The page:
The beautiful scenery is a major selling-point of “Land Ho!,” a genial but meandering tale about two duffers who take a trip to Iceland. Boasting not so much a plot as a generalized expression of the joy of life in the so-called golden years, the movie is rather like the cinematic equivalent of being treated to the travel photos of an elderly relative who adds color commentary as he flips through the pages of his scrapbook. It’s slow, sometimes tedious, but often engaging and at times very revealing.

The gents are Mitch (Earl Lynn Nelson), a gregarious Southern surgeon, and his ex-brother-in-law, Australian expatriate Colin (Paul Eenhoorn). The two reunite for dinner after years of not having seen one another, and the contrast is quickly established, with Mitch coming across as a rough-talking motormouth and Colin a recessive, sometimes embarrassed, listener. At the close of the meal Mitch announces that he’s bought vacation tickets for both of them to Iceland, and though Colin is taken aback, he reluctantly agrees to go along.

The remainder of the picture is devoted to following the two around the unfamiliar country, with episodes set at hotels, spas, waterfalls, geysers, lighthouses and the great outdoors generally. Occasionally other characters are introduced. At one point Mitch’s cousin Ellen (Karrie Crouse) and her friend Janet (Elizabeth McKee), both grad students, show up and share meals and conversation with the men. At another the pair encounter a hiker (Alice Olivia Clarke) with whom Colin enjoys a potentially romantic moment.

For the most part, however, the movie centers on the guys, gradually revealing more and more about their pasts and their present. We learn bits and pieces about their wives (Mitch divorced the one sister, while Colin’s wife died) and children (Mitch is, of course, estranged from his), as well as their careers (Colin gave up a promising one as a musician to take a job he disliked in banking, while Mitch was recently forced to give up his surgical practice). We see Mitch’s habit of smoking pot and making rude remarks, even to strangers he might bump into in a lobby (his advice to a newlywed couple is a perfect example), while Colin quietly accepts his companion’s frequently raucous conduct with what appears to be a natural note of resignation. And yet we can feel the men’s affection for one another, their ability to share their most painful secrets and gain renewed determination to soldier on from each other’s companionship.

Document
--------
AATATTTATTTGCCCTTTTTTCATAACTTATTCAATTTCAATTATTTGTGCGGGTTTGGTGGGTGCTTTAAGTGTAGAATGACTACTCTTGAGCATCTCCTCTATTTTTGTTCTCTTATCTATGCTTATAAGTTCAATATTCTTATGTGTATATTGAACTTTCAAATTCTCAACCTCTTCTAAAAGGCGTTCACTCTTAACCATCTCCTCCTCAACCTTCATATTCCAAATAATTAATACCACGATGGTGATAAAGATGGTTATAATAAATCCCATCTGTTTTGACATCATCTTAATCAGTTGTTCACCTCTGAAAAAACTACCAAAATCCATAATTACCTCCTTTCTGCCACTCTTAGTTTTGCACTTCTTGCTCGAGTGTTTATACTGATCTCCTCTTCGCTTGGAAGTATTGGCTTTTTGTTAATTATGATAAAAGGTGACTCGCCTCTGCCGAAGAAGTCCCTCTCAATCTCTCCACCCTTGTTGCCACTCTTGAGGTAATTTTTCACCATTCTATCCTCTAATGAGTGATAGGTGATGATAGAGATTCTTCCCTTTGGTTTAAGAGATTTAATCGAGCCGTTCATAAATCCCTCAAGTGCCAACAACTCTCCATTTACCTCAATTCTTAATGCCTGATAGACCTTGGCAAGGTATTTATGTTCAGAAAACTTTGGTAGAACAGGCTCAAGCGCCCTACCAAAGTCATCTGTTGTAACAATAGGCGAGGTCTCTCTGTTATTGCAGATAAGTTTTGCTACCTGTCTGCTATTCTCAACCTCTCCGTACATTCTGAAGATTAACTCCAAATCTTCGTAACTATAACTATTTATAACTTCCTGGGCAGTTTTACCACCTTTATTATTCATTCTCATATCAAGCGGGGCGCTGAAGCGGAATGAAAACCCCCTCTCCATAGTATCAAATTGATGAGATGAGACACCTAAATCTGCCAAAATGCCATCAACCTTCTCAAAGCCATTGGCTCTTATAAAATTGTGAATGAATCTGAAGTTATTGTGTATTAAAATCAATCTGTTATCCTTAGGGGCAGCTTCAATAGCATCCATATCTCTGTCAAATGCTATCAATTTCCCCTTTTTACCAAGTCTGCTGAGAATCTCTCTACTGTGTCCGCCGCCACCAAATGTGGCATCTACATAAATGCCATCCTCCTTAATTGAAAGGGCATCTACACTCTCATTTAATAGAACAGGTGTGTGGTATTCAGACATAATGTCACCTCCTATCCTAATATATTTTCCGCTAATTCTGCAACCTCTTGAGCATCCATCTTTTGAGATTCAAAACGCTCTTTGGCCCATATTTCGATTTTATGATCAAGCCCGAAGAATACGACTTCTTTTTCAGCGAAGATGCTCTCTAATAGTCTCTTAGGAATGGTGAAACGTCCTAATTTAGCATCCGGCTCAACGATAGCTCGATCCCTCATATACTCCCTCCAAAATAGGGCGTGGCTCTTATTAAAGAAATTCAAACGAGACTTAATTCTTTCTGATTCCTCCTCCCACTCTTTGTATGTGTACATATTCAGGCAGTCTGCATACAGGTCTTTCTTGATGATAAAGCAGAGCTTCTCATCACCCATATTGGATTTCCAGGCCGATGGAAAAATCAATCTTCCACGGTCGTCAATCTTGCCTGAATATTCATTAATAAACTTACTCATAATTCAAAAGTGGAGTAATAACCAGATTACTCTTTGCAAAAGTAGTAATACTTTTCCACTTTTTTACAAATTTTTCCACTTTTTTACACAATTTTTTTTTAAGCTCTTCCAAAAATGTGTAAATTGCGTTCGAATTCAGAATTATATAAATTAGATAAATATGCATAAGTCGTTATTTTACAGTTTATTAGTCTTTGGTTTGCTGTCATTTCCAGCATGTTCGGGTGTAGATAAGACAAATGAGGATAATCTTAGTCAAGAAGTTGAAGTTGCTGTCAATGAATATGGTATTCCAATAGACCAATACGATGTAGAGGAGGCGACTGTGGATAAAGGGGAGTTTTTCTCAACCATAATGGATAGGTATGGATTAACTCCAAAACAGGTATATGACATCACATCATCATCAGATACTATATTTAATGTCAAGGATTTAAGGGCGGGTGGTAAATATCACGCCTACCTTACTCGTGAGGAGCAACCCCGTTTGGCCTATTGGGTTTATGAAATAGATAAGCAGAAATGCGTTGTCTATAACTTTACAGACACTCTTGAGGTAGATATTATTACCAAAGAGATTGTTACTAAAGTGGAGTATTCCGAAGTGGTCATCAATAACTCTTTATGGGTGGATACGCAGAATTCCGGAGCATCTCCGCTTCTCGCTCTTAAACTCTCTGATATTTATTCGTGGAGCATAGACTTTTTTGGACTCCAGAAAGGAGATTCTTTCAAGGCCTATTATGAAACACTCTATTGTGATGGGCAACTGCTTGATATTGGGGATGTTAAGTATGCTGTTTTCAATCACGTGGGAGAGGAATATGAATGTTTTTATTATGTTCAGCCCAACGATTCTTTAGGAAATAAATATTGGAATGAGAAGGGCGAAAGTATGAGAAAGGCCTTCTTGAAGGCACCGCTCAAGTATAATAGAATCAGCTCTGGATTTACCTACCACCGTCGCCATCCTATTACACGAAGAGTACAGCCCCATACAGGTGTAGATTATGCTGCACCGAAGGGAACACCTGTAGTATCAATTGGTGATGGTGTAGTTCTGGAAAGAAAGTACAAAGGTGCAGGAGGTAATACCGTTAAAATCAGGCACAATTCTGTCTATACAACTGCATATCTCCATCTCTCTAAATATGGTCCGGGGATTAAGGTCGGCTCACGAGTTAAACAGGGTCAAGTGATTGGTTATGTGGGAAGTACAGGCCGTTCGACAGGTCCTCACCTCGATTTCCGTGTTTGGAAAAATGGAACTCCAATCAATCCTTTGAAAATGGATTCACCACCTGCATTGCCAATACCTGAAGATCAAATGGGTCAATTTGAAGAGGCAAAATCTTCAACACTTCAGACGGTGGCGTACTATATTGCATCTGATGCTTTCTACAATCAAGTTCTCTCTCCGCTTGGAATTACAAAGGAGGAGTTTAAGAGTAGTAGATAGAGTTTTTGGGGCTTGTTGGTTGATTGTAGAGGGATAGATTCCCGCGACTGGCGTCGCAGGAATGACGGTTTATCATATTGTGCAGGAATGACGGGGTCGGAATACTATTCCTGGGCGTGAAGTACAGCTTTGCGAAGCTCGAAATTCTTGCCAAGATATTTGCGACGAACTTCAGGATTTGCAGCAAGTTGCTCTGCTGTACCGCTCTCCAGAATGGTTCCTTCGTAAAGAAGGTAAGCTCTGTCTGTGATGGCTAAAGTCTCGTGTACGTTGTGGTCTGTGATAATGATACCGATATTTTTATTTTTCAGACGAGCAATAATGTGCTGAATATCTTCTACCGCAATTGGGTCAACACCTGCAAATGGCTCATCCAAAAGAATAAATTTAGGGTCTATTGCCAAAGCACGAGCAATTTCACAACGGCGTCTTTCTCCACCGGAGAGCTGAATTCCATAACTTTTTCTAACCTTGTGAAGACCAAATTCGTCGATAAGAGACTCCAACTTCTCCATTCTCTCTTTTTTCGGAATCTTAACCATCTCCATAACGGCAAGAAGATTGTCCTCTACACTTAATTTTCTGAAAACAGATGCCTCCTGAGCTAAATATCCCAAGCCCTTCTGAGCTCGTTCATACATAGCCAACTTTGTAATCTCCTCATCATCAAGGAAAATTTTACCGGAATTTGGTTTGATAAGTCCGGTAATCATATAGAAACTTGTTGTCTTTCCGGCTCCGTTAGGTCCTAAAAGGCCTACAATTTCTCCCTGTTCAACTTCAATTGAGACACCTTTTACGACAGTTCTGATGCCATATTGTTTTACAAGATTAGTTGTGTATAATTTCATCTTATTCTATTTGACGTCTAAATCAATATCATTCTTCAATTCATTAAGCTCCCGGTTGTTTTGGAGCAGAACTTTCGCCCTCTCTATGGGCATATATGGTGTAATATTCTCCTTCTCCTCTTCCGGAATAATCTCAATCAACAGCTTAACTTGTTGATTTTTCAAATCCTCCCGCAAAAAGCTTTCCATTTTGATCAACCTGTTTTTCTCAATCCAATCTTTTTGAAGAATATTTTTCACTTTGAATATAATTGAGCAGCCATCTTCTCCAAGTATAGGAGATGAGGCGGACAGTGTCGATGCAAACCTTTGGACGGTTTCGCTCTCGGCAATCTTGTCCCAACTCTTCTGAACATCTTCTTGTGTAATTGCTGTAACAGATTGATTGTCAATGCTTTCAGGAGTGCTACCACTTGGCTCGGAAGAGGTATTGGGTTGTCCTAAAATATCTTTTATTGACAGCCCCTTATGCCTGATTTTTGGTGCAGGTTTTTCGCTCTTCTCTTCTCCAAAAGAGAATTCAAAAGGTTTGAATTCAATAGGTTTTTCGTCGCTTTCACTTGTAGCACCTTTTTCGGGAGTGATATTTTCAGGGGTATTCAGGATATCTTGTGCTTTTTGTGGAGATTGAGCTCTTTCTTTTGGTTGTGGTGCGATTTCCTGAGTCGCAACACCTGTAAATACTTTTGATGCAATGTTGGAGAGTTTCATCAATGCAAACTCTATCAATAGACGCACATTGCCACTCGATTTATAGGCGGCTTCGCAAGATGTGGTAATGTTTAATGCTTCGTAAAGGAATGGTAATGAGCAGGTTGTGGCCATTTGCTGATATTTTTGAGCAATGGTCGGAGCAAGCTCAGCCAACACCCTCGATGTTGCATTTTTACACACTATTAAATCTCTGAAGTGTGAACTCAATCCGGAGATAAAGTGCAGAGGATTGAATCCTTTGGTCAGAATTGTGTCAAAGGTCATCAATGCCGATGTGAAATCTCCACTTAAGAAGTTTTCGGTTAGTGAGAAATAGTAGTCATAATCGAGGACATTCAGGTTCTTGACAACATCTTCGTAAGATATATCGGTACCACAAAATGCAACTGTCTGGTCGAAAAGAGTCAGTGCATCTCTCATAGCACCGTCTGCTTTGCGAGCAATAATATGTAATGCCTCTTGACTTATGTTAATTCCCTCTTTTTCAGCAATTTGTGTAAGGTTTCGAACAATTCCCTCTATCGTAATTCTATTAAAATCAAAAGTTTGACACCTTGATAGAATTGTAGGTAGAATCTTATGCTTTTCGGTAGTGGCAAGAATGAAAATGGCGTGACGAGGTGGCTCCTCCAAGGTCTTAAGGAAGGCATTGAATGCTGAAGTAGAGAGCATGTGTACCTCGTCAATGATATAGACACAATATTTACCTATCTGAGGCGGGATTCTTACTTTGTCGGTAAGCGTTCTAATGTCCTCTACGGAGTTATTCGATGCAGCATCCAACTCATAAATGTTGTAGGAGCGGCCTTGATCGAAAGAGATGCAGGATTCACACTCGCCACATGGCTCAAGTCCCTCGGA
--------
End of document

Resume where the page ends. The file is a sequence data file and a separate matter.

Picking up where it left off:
Much of the film’s pleasantness arises from the natural, unforced performances of Eenhoorn and Nelson. Much of their dialogue sounds improvised, but whether or not that’s the case, it has a lackadaisical quality that sounds completely genuine. It’s Nelson who hogs the spotlight with Mitch’s take-charge attitude and tough language, but he might come across as simply irritating were it not for Eenhoorn’s quiet, undemonstrative support. The loose air extends to the supporting players as well (McKee’s recitation of a ghost story Janet has recently read sounds as though it’s being made up on the spot).

But there’s a third star in “Land Ho!”—Andrew Reed’s cinematography, which makes luscious work not only of the Icelandic locales but of the various dishes Mitch and Colin order in the fancy restaurants they regularly dine in. The way in which the camera luxuriates in the images is accentuated by the unhurried direction of Martha Stephens and Aaron Katz (who also wrote the screenplay) and Katz’s editing, abetted by Keegan DeWitt’s background score.

“Land Ho!” might initially seem slight, but it’s the sort of film that sneaks up on you if you’ll give it a chance, the charm gradually winning you over. It winds up being an enjoyable trip with companions you’ll be happy to have been introduced to.